Michael Weiner

March 7, 2021

The ability to listen is disappearing

Listening to what others say is infinitely more intricate than simply listening to the words coming out of their mouth. Now, more than any other time in my life, I feel as if most people have lost their ability to listen to what people are saying - beyond just the words they are speaking. 
There are many things to observe and absorb when listening to another person speak. 

  • At the most basic level, what does the person literally say? What words come out of their moth? More importantly, what do they not say?
  • Why does the person choose one word or phrase instead of another? 
  • Does this person speak often or rather infrequently?
  • What perspective does a person bring when they speak? 
  • How does the person inflect their words? What emotions carry the person's words? 
  • Is a person restricted to speaking only with words? 

The above list is in no way complete or exhaustive. Rather it is a list of things one might want to consider when listening to a person.

I pick up many details others miss - especially when I am talking with people one-on-one. As Zoom meetings and large, digital group discussions have become more common with the ongoing pandemic I have realized just how many people speak only to create noise and to hear their own voices. When some people respond to an idea they have just heard from another person, it is clear by their response (or lack thereof) that they were (usually) not listening to the person at all - at least not on a deep level.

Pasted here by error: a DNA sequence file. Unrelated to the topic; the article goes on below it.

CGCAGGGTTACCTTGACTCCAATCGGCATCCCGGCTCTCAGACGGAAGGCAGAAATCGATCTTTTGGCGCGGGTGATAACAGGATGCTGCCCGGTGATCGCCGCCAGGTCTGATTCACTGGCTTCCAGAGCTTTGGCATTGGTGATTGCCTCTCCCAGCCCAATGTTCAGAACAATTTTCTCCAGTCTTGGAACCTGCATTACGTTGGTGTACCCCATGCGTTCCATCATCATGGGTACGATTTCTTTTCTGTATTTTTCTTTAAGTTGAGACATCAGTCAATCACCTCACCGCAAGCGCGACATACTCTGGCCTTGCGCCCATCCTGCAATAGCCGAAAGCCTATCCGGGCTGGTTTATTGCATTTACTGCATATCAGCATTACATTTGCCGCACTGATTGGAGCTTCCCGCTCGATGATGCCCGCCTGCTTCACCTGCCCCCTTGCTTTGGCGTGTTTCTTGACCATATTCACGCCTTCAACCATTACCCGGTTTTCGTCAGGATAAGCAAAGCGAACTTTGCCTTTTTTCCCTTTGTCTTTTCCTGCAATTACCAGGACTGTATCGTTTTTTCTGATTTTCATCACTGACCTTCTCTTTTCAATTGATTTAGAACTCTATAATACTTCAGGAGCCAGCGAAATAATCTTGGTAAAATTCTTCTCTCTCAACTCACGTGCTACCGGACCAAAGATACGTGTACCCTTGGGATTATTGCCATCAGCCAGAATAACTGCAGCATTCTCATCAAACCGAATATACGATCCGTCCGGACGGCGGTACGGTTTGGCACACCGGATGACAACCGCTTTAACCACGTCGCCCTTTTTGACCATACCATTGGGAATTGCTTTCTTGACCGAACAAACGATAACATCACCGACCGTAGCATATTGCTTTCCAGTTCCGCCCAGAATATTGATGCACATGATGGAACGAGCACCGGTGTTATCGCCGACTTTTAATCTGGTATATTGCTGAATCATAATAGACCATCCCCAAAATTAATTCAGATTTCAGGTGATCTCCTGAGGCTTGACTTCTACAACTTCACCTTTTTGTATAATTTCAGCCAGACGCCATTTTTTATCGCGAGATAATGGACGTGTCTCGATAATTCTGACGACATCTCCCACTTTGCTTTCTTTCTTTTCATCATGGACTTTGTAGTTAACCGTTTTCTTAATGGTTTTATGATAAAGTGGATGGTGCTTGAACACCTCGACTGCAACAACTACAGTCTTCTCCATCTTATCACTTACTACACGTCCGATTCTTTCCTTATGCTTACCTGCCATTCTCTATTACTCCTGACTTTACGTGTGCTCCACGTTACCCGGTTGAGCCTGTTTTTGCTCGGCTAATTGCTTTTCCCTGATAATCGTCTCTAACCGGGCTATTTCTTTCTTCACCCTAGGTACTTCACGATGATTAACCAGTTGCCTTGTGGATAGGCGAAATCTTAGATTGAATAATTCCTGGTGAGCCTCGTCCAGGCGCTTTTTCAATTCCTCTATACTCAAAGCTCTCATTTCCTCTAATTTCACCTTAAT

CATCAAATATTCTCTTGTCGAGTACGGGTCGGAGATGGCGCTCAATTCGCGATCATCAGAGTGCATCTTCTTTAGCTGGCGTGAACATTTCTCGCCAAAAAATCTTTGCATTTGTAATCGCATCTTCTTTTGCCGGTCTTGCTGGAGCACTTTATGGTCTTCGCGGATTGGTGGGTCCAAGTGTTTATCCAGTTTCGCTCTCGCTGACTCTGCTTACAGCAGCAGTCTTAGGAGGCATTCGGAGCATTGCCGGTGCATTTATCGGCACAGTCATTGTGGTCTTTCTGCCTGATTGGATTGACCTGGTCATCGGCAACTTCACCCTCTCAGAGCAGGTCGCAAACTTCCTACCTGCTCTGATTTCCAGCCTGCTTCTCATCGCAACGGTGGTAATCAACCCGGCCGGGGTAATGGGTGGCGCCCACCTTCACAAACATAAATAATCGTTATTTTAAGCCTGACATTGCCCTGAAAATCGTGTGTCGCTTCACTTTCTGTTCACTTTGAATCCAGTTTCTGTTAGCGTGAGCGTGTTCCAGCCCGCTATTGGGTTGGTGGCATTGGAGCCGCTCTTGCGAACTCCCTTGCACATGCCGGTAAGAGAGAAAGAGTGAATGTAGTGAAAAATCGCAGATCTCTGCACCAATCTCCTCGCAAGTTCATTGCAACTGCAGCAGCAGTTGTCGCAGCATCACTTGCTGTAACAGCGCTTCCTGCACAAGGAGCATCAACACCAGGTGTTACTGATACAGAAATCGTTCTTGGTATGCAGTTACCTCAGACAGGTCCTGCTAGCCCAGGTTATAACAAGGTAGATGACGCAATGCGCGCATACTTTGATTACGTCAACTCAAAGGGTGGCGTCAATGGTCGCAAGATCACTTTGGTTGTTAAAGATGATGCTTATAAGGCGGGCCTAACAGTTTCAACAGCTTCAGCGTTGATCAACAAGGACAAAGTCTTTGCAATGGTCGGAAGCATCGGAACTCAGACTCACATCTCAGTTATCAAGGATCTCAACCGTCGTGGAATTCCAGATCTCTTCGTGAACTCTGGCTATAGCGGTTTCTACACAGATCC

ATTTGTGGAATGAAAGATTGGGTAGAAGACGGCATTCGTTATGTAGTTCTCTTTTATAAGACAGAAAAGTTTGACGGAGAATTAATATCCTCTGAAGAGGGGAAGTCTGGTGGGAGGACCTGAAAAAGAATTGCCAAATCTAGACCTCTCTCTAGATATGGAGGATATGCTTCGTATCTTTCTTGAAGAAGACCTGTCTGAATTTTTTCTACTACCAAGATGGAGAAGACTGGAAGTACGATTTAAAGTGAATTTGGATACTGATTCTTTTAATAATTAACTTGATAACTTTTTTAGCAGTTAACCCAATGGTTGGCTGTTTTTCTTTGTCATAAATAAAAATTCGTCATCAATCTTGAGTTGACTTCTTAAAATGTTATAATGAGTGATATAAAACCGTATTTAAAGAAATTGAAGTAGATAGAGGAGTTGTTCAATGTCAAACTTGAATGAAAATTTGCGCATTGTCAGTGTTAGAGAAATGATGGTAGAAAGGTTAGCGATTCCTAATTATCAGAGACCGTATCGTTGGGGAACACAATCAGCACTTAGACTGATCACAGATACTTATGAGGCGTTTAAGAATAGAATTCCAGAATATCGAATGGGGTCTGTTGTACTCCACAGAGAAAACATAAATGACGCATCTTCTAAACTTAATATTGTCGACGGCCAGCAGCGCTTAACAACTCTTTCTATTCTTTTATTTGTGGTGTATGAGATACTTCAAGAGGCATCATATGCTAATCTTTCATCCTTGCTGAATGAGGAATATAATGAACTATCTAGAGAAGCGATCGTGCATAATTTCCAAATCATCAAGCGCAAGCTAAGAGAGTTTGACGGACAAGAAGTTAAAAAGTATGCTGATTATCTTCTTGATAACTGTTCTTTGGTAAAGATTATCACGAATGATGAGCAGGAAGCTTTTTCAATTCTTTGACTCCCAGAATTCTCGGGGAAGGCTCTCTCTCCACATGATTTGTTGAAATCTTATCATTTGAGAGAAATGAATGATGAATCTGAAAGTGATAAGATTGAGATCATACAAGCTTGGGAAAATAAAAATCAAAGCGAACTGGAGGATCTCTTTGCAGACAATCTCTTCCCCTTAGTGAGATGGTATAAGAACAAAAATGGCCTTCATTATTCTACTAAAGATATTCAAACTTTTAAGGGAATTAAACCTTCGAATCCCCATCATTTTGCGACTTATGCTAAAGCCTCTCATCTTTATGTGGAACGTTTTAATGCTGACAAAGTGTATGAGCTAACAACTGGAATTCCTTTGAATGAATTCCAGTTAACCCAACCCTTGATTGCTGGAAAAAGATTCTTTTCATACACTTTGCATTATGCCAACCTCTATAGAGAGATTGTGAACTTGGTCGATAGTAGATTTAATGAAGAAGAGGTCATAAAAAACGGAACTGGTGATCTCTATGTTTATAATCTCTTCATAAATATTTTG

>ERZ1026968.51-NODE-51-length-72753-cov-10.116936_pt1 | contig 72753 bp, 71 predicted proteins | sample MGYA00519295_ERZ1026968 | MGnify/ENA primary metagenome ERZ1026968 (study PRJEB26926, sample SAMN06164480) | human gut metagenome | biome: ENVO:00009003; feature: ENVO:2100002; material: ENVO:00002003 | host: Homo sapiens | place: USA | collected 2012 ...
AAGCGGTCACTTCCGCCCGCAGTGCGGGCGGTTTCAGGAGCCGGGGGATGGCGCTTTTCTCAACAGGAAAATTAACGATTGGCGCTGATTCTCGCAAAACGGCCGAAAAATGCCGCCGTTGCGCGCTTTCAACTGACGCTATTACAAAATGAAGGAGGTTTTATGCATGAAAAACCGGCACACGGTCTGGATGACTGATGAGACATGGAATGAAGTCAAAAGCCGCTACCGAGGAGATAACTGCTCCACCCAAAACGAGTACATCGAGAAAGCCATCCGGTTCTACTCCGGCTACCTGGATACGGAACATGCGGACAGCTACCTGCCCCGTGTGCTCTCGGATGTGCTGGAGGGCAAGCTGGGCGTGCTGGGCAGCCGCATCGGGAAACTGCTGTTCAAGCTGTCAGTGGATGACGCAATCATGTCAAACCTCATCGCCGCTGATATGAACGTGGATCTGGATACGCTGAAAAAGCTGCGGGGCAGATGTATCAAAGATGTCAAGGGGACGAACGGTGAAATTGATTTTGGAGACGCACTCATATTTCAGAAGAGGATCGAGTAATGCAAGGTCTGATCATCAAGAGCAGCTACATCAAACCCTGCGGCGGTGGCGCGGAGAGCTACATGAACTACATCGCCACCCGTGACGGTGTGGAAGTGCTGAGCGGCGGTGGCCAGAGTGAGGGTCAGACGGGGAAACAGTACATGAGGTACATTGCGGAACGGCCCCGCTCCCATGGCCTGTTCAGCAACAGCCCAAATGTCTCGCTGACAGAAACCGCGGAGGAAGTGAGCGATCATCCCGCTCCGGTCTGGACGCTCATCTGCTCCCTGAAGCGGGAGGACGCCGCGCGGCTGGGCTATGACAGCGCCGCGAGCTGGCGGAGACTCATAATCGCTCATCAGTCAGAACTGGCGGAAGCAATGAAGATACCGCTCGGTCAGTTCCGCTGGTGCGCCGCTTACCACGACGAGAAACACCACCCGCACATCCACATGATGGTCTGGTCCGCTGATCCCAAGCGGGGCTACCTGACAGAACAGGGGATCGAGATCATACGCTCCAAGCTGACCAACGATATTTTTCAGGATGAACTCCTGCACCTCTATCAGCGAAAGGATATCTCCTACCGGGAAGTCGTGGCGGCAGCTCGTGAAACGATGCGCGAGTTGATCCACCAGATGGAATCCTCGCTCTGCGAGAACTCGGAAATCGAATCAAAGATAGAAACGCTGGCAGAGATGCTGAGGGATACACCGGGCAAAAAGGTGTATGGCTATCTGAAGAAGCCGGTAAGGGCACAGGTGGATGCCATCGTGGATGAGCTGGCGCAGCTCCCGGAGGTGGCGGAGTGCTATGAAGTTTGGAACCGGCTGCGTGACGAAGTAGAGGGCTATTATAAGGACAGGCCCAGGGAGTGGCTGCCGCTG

This tends to be why I infrequently speak up in large group discussions or meetings. They often delve into frays of competition for the right to speak, usually by interrupting each other's thoughts. What is the purpose of any conversation if people are not truly listening to what anyone else is trying to convey?

I often wonder if the overwhelming role of social media in everyday life is one of the hidden culprits for this issue. Social media is all about quick responses and reactions. Share your ideas with everyone else. Get the most interactions. Squash or ignore any attention from other perspectives that you do not agree with. 
I think this is where a return to long form written communication plays a critical role. Writing, whether it be an email, journal, letter, etc., prevents an immediate response. At a minimum, a person has to write their ideas instead of just immediately speaking their raw thoughts. Written communication also allows people to re-read an idea or perspective a person is sharing and gives them time to think and mature their own response. 
Ultimately, it feels as though society is always in a rush anymore. A rush to be the first to do anything. It's okay not to be the first. It seems as though we need to slow down more than ever. In our world, the ability to listen to what others around us are saying is more crucial now than at any other point in our history. 

It is time to slow down and listen to what each other has to say - more than just the words coming from their mouth. 

About Michael Weiner

Hey, visitor! I'm Michael, a software engineer based in Minnesota, USA. I am an IBMer working on IBM Cloud Kubernetes Service. Feel free to poke around some of my work at michaelweiner.org. Below are some of my personal thoughts on business and my experiences in the computer science industry. Thanks for reading!